Understanding the role of triglycerides in cardiovascular disease

The role of triglyceride in cardiovascular disease has been controversial.


Triglycerides: what are they?

Tryglicerides are the main form of fat in the body. They are the fats our bodies burn for fuel.

The lipids we get from food are converted into triglycerides in the liver from where they are released into the bloodstream to feed the body.



Taxis, bus, and trucks to deliver them

As cholesterol is carried into the bloodstream in some kind of taxi, LDH and HDL triglycerides are moved to the bloodstream by lipoproteins, another type of vehicle.

The most important transportation mode of triglyceride-rich lipoproteins are chylomicrons and by very low-density lipoprotein (VLDL) particles.

Chylomicrons may be seen as large trucks and the VLDL as taxis, since they are much smaller in size.


Dietary fats

In fact, dietary fats are digested into triglycerides in the intestine. They are incorporated into chylomicrons in the intestine and transported over to the liver.


VLDL taxi to feed the body    

The triglycerides are then carried by a VLDL taxi from the liver to the bloodstream.

They are released and go towards the cells where they are broken down by a protein or enzyme, allowing them to get inside the cells.


The carrier gets smaller as it unloads the triglycerides

The carrier reduces in size after unloading the triglycerides. It is much like, for instance, a bunch of grapes; as you remove the grapes one by one, the bunch gets smaller and smaller.

The outcome for chylomicrons and VLDL vehicles is very similar. While dumping almost all of their loads, chylomicrons remnants are created; VLDL particles are broken down into smaller size pieces known as Intermediate-Density Lipoprotein (IDL) particles.

These tiny components are used by the body for muscle energy, adipose (fat) tissue storage, and other purposes.


The well-known effects of cholesterol

Clinical focus has long been set on reducing high cholesterol levels, and particularly LDL cholesterol, to minimize the risk of cardiovascular events such as myocardial infarction or stroke.


The triglyceride controversy

Triglycerides, on the other hand, have been considered as a lesser risk factor for cardiovascular disease.

It may be noted, however, that there is now an increase of publications in the medical literature supporting the theory that high triglyceride levels, or hypertriglyceridemia, do play a causative role in the development of cardiovascular disease.


Is there a connection between triglycerides and vascular plaque build-up?

How can triglycerides lead to heart disease? Chylomicrons and VLDL are large particles that cannot penetrate the arterial wall due to their size.

However, once they are broken down into small triglyceride-rich remnants, it is easy for them to penetrate the arterial membrane.

They are then gulped down by macrophages, which are large cleaning cells. Once the macrophages are laden with lipids, they are known as foam cells because of their foamy appearance.

The macrophages become gigantic in size as they are bloated with fats, preventing them from going back into the bloodstream.

They become trapped in the arterywall where they die after dumping their lipidic content.  This mess brings on inflammation, attracting other cleaning cells. This is how plaque is formed. 


Responsible or not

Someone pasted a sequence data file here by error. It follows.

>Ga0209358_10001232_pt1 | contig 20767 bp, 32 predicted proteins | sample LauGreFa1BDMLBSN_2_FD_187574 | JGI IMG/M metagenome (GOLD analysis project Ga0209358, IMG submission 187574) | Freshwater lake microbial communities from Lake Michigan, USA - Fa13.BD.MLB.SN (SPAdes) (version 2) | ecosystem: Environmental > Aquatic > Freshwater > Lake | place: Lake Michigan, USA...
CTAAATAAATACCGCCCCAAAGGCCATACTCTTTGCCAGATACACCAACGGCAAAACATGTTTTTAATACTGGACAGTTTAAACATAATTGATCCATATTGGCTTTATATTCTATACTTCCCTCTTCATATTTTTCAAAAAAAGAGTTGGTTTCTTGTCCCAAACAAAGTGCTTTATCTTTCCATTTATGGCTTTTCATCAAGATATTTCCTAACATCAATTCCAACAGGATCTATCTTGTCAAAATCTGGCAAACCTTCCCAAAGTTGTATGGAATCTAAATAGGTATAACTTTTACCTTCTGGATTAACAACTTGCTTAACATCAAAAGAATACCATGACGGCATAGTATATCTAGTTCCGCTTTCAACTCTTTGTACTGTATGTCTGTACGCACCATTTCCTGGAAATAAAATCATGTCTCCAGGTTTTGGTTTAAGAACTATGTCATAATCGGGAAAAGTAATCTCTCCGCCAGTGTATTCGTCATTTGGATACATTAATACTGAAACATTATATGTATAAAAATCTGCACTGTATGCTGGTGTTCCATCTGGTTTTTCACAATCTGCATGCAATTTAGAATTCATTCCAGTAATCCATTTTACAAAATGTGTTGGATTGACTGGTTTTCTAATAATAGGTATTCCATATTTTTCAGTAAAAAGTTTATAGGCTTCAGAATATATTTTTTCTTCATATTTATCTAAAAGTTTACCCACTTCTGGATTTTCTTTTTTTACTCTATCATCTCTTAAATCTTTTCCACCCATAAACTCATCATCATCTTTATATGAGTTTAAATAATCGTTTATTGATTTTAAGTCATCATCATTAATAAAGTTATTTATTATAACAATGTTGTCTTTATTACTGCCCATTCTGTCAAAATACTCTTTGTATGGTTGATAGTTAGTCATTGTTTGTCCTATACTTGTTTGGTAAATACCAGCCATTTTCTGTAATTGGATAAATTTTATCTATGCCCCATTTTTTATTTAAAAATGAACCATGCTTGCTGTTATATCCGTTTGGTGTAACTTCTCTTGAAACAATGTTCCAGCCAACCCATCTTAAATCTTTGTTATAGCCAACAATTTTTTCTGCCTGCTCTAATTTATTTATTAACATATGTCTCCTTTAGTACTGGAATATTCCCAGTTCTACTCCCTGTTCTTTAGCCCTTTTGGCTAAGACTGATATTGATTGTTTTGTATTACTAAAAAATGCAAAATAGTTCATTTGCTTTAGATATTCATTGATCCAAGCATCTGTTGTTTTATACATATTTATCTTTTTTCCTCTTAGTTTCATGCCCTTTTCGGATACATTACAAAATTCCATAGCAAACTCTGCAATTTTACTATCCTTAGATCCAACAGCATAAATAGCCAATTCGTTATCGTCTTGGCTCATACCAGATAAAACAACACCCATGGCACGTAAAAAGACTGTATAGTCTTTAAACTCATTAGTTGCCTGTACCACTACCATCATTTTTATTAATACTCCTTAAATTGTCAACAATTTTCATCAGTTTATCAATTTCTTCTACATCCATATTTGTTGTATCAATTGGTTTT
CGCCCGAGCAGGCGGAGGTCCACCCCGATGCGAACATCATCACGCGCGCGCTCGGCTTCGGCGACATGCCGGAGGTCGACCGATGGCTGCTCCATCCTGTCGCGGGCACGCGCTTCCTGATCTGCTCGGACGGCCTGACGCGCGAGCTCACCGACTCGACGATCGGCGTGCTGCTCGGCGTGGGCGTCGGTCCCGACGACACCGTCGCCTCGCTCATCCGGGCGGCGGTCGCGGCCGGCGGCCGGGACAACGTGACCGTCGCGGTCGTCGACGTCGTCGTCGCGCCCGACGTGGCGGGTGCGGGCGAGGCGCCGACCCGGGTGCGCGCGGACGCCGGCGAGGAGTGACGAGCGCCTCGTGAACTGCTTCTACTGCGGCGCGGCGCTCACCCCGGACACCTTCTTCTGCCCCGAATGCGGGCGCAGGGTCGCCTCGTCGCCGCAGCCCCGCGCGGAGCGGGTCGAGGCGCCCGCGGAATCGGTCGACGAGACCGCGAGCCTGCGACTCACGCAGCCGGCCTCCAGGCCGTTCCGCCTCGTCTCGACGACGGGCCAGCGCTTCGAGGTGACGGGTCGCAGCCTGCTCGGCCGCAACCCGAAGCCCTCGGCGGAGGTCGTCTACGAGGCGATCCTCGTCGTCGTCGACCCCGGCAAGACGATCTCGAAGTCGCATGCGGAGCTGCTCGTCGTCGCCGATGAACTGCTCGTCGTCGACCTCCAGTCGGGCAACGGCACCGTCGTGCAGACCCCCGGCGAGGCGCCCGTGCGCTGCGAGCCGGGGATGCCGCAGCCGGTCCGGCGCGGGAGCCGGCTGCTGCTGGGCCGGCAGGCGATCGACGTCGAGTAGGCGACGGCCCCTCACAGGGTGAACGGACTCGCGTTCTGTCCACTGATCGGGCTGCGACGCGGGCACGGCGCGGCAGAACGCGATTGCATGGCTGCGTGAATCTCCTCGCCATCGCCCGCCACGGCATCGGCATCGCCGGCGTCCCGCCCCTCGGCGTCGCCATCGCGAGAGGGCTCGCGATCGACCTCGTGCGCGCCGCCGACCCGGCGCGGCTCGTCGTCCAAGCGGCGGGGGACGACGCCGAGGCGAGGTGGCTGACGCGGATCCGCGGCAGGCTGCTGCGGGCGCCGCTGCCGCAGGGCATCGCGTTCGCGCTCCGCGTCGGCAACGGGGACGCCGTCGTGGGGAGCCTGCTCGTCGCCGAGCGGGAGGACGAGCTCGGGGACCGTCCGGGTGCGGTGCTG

Triglycerides can therefore be considered atherogenic (contributing to the formation and progression of atherosclerotic plaque), and high triglyceride levels play a causal role in coronary artery disease.


Why is it a controversial issue?

The reason behind the continued controversy in discerning a link to cardiovascular disease is that triglyceride transporter remnants contain cholesterol.

Researchers have suggested that their cholesterol content is what contributes directly to the progression of atherosclerosis, rather than the triglycerides themselves.

This is difficult to confirm.


Other possibilities or additive effect

Furthermore, we know from the bad cholesterol “taxis” (LDL) that triglycerides contribute to plaque formation also.

Like pollution caused by our cars on the roads, certain proteins that are part of the “taxis” produce inflammation as well and could be involved in plaque formation.

Researchers are currently interested in these proteins; their goal is to find a medication that could lower triglyceride levels and thus have a beneficial impact on cardiovascular health.



Effect of lowering high triglyceride levels

Lowering high triglyceride levels is still recommended since recent research findings show that triglyceride levels can predict to some extent both short- and/or long-term cardiovascular mortality.

Results from ongoing outcomes trials are expected to provide definitive evidence of the relationship between high triglyceride levels and the risk of cardiovascular disease.


How to reduce high triglyceride levels in the body

Reduction of triglycerides can be achieved by healthy lifestyle measures such as exercising regularly, maintaining a healthy diet, and limiting alcohol intake.

In certain cases, medications such as statins, fibrates, omega-3 polyunsaturated fatty acid supplements or niacin may be prescribed, if necessary.


No specific medication

There are currently no medications that specifically target the lowerihg of triglyceride levels in order to decrease the risk of cardiovascular disease, and very limited interest was shown in developing pharmaceuticals with this intent.


For the future

Hopefully, with a growing interest in understanding the impact of triglycerides levels on cardiovascular disease, the development of knowledge, awareness, and treatment options for hypertriglyceridemia will continue to progress and put an end to this controversy.